Prescription for a Healthy LiverMichael Vertolli, RH March 1, 2007
March is a time of transition. The days are getting longer and winter is gradually giving way to spring. The spring equinox, which this year in our time zone occurs on March 20 at 7:08 pm (the calendars say March 21 because the equinox is at 12:08 am Greenwich Mean Time), is one of the two balance points in the year when the day and night are equal.
After the spring equinox the day force overtakes the night force. This means that our consciousness naturally shifts from a more inward and social orientation, to one that is more outwardly focused and individualistic. During the fall and winter months when the night force dominates, we tend to stay indoors and be more sedentary. Our body is also more inwardly focused and tends to build up layers of insulating fatty tissue. But when spring arrives, a shift occurs and our natural tendency is to burn off the excess fat and lighten up. At this time we go through a cleansing process.
March is a time of transition. The days are getting longer and winter is gradually giving way to spring. The spring equinox, which this year in our time zone occurs on March 20 at 7:08 pm (the calendars say March 21 because the equinox is at 12:08 am Greenwich Mean Time), is one of the two balance points in the year when the day and night are equal. After the spring equinox the day force overtakes the night force. This means that our consciousness naturally shifts from a more inward and social orientation, to one that is more outwardly focused and individualistic. During the fall and winter months when the night force dominates, we tend to stay indoors and be more sedentary. Our body is also more inwardly focused and tends to build up layers of insulating fatty tissue. But when spring arrives, a shift occurs and our natural tendency is to burn off the excess fat and lighten up. At this time we go through a cleansing process.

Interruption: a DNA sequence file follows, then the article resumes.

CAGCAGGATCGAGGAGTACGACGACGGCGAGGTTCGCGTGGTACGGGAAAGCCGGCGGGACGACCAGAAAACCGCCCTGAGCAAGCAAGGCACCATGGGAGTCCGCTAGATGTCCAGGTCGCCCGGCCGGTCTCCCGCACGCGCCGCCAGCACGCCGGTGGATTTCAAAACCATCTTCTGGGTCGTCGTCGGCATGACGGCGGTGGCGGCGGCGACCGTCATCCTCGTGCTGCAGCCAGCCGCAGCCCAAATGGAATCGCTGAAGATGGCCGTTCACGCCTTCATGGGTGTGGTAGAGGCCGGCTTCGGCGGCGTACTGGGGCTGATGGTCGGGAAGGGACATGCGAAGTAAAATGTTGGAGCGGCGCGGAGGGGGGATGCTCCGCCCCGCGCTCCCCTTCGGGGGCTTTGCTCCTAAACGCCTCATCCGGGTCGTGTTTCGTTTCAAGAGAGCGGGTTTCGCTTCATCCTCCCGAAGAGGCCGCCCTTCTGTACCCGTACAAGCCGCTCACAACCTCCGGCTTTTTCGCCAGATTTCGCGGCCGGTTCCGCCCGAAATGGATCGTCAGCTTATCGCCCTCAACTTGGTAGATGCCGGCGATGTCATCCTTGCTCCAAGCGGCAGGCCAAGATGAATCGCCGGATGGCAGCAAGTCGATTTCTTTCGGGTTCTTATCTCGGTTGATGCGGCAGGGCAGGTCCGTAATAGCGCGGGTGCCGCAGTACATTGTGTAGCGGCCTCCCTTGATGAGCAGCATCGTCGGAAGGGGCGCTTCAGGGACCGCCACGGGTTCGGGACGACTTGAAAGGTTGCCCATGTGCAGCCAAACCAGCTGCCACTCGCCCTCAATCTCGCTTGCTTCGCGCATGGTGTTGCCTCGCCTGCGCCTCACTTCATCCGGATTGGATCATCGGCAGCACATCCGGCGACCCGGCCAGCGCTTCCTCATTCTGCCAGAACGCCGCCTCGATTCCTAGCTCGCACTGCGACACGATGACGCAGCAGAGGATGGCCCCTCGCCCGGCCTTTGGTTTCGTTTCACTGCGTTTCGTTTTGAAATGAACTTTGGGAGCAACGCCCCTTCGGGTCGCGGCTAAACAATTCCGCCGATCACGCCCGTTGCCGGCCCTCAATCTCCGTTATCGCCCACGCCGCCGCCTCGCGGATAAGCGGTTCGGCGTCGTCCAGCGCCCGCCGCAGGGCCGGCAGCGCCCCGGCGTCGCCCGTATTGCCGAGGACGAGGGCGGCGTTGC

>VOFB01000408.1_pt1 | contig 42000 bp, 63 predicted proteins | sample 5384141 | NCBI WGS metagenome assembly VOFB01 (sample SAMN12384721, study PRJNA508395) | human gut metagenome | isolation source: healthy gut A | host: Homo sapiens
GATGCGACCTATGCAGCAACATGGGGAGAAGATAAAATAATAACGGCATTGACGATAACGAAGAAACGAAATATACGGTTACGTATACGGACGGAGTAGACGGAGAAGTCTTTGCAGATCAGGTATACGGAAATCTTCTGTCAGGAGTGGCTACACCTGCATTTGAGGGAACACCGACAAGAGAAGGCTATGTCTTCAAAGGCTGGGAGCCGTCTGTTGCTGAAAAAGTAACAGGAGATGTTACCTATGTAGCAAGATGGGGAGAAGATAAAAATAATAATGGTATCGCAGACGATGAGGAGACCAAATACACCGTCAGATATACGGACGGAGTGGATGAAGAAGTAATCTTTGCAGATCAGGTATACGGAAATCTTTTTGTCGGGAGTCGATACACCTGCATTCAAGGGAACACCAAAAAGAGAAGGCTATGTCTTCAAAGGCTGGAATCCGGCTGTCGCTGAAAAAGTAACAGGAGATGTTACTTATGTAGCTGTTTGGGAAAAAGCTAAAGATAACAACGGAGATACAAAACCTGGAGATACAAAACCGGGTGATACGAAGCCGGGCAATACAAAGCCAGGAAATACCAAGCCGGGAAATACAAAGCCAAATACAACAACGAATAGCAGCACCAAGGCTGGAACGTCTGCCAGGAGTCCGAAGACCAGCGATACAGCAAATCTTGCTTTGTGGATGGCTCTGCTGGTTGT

When we accumulate fat, we also tend to accumulate toxins. Increasing our activity level and burning off fat in the spring provides us with an opportunity to eliminate some of that toxic burden. This natural cleansing process that occurs every spring is essential to the maintenance of long-term health.
When toxins accumulate in our body tissues and fluids, they are removed via the circulatory (blood and lymph) and eliminatory (kidneys, colon, skin and lungs) organs and systems of our body. However, the organ that is central to the entire detox process is our liver.
The liver is one of the most complex and diverse organs in our body. Directly or indirectly it is involved in virtually every physiological process. This organ is so important that it gets first choice to absorb nutrients from the blood flowing from our digestive tract, even before our brain!
Some of the processes performed by our liver include: digestion and metabolism of fats; conversion of some nutrients into forms that can be utilized by the rest of our body; manufacturing proteins that transport nutrients in our body fluids; metabolism of carbohydrates and maintenance of blood sugar levels; manufacturing cholesterol – an essential component of all membranes and necessary for the manufacturing of all steroids; maintenance of blood fluid volume; removing excess hormones from our blood; destroying worn out red blood cells; manufacturing proteins necessary for blood clotting; filtering our blood. Our liver also contains large populations of immune cells and is a major site of immune activity.